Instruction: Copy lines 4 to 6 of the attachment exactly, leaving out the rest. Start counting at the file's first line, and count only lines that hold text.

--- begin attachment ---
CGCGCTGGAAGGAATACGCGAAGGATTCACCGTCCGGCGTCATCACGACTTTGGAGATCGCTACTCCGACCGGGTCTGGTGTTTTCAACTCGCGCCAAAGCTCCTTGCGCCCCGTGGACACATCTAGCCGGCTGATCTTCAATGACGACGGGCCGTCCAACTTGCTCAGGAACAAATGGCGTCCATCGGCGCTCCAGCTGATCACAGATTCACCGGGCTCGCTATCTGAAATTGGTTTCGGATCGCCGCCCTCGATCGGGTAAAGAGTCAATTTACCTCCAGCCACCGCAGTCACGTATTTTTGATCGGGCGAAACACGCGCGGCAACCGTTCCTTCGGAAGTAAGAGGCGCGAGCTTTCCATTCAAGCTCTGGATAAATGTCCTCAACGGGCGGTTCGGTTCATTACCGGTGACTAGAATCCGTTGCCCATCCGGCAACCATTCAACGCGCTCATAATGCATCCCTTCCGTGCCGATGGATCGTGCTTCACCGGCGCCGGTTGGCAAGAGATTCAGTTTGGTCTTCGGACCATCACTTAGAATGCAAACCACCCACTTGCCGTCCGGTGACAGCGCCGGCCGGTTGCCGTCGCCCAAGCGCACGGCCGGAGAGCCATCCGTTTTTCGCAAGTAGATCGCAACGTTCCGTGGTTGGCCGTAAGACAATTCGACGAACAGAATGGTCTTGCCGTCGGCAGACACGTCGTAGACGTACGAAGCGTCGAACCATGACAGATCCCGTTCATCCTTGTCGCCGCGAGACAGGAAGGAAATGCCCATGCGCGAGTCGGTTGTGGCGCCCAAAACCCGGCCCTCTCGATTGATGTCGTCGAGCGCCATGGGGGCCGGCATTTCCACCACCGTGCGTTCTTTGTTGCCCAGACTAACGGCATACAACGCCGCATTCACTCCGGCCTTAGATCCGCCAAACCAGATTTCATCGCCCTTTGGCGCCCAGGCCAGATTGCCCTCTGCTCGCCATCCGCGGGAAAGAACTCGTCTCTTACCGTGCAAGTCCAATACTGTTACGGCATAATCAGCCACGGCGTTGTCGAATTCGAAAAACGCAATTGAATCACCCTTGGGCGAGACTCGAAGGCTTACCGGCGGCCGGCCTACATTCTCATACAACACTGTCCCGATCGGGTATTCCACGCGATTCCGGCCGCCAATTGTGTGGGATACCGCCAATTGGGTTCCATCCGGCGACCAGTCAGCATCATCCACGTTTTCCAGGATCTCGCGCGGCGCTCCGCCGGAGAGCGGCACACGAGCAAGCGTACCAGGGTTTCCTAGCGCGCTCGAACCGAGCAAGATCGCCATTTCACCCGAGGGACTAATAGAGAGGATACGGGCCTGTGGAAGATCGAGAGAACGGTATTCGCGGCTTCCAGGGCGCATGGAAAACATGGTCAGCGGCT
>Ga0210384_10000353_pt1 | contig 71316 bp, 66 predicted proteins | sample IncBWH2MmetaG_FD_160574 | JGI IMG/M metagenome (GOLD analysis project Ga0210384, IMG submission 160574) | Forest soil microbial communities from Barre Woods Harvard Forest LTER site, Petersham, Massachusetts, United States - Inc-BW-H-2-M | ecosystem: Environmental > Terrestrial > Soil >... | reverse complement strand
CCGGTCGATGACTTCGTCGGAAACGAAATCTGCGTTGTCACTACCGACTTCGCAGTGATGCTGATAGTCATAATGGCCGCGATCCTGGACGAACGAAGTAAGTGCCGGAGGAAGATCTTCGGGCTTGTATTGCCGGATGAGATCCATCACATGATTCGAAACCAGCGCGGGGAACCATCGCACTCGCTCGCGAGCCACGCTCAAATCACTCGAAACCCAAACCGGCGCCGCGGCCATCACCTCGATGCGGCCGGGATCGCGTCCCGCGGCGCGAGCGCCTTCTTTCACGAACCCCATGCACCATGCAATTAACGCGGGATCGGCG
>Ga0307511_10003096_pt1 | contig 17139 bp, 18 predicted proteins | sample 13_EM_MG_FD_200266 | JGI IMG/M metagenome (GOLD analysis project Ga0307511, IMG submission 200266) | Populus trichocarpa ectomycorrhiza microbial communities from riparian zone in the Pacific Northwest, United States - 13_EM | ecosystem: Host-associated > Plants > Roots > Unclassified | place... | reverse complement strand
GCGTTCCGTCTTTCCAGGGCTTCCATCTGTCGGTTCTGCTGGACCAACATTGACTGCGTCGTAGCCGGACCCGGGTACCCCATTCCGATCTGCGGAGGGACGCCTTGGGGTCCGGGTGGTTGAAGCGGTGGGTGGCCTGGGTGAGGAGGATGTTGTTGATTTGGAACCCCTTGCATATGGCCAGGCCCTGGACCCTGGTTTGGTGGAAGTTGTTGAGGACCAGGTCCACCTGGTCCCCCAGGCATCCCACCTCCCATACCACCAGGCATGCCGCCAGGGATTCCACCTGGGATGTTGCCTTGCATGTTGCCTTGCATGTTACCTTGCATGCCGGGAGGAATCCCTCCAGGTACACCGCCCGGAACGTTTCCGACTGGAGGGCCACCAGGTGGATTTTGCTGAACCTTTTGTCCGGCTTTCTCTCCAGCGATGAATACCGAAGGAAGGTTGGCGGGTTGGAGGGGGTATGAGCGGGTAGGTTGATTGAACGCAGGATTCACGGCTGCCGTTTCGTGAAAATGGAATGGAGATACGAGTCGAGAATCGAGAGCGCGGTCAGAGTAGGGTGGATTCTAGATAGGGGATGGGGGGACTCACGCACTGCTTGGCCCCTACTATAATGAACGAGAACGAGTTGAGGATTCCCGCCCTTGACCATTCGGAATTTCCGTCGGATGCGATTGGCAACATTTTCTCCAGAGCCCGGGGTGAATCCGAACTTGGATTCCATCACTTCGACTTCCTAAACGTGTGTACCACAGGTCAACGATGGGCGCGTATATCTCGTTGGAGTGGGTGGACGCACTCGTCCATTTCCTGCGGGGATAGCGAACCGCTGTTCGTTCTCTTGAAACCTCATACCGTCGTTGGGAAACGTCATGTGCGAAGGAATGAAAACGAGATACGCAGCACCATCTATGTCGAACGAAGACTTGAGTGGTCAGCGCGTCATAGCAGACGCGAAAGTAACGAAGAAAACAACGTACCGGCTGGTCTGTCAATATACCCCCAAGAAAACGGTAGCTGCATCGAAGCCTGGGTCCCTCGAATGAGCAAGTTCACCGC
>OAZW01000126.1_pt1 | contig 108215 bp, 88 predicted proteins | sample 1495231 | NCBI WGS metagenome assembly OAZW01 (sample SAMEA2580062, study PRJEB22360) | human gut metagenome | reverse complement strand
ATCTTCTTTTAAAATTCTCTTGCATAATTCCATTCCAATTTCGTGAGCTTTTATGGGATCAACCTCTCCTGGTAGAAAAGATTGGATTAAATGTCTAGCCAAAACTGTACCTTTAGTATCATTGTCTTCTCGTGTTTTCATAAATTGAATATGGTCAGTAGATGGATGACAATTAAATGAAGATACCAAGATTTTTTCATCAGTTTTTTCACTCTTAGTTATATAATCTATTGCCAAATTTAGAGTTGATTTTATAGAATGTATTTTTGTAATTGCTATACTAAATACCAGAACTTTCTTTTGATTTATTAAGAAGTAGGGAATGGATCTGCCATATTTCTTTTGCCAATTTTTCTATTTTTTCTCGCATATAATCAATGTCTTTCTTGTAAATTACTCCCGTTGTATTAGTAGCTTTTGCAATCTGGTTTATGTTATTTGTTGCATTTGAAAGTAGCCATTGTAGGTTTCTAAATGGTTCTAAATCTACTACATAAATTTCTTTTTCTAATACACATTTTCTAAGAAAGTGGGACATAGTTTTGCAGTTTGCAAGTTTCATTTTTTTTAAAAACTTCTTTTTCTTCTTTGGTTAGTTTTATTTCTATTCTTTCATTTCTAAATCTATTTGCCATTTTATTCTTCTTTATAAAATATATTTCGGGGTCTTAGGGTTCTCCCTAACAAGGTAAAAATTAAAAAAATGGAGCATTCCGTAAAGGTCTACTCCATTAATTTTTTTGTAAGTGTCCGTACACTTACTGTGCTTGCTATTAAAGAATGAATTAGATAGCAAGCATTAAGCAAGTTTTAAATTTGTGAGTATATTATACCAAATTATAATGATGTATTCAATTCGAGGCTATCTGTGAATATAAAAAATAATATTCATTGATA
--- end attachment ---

>Ga0307511_10003096_pt1 | contig 17139 bp, 18 predicted proteins | sample 13_EM_MG_FD_200266 | JGI IMG/M metagenome (GOLD analysis project Ga0307511, IMG submission 200266) | Populus trichocarpa ectomycorrhiza microbial communities from riparian zone in the Pacific Northwest, United States - 13_EM | ecosystem: Host-associated > Plants > Roots > Unclassified | place... | reverse complement strand
GCGTTCCGTCTTTCCAGGGCTTCCATCTGTCGGTTCTGCTGGACCAACATTGACTGCGTCGTAGCCGGACCCGGGTACCCCATTCCGATCTGCGGAGGGACGCCTTGGGGTCCGGGTGGTTGAAGCGGTGGGTGGCCTGGGTGAGGAGGATGTTGTTGATTTGGAACCCCTTGCATATGGCCAGGCCCTGGACCCTGGTTTGGTGGAAGTTGTTGAGGACCAGGTCCACCTGGTCCCCCAGGCATCCCACCTCCCATACCACCAGGCATGCCGCCAGGGATTCCACCTGGGATGTTGCCTTGCATGTTGCCTTGCATGTTACCTTGCATGCCGGGAGGAATCCCTCCAGGTACACCGCCCGGAACGTTTCCGACTGGAGGGCCACCAGGTGGATTTTGCTGAACCTTTTGTCCGGCTTTCTCTCCAGCGATGAATACCGAAGGAAGGTTGGCGGGTTGGAGGGGGTATGAGCGGGTAGGTTGATTGAACGCAGGATTCACGGCTGCCGTTTCGTGAAAATGGAATGGAGATACGAGTCGAGAATCGAGAGCGCGGTCAGAGTAGGGTGGATTCTAGATAGGGGATGGGGGGACTCACGCACTGCTTGGCCCCTACTATAATGAACGAGAACGAGTTGAGGATTCCCGCCCTTGACCATTCGGAATTTCCGTCGGATGCGATTGGCAACATTTTCTCCAGAGCCCGGGGTGAATCCGAACTTGGATTCCATCACTTCGACTTCCTAAACGTGTGTACCACAGGTCAACGATGGGCGCGTATATCTCGTTGGAGTGGGTGGACGCACTCGTCCATTTCCTGCGGGGATAGCGAACCGCTGTTCGTTCTCTTGAAACCTCATACCGTCGTTGGGAAACGTCATGTGCGAAGGAATGAAAACGAGATACGCAGCACCATCTATGTCGAACGAAGACTTGAGTGGTCAGCGCGTCATAGCAGACGCGAAAGTAACGAAGAAAACAACGTACCGGCTGGTCTGTCAATATACCCCCAAGAAAACGGTAGCTGCATCGAAGCCTGGGTCCCTCGAATGAGCAAGTTCACCGC
>OAZW01000126.1_pt1 | contig 108215 bp, 88 predicted proteins | sample 1495231 | NCBI WGS metagenome assembly OAZW01 (sample SAMEA2580062, study PRJEB22360) | human gut metagenome | reverse complement strand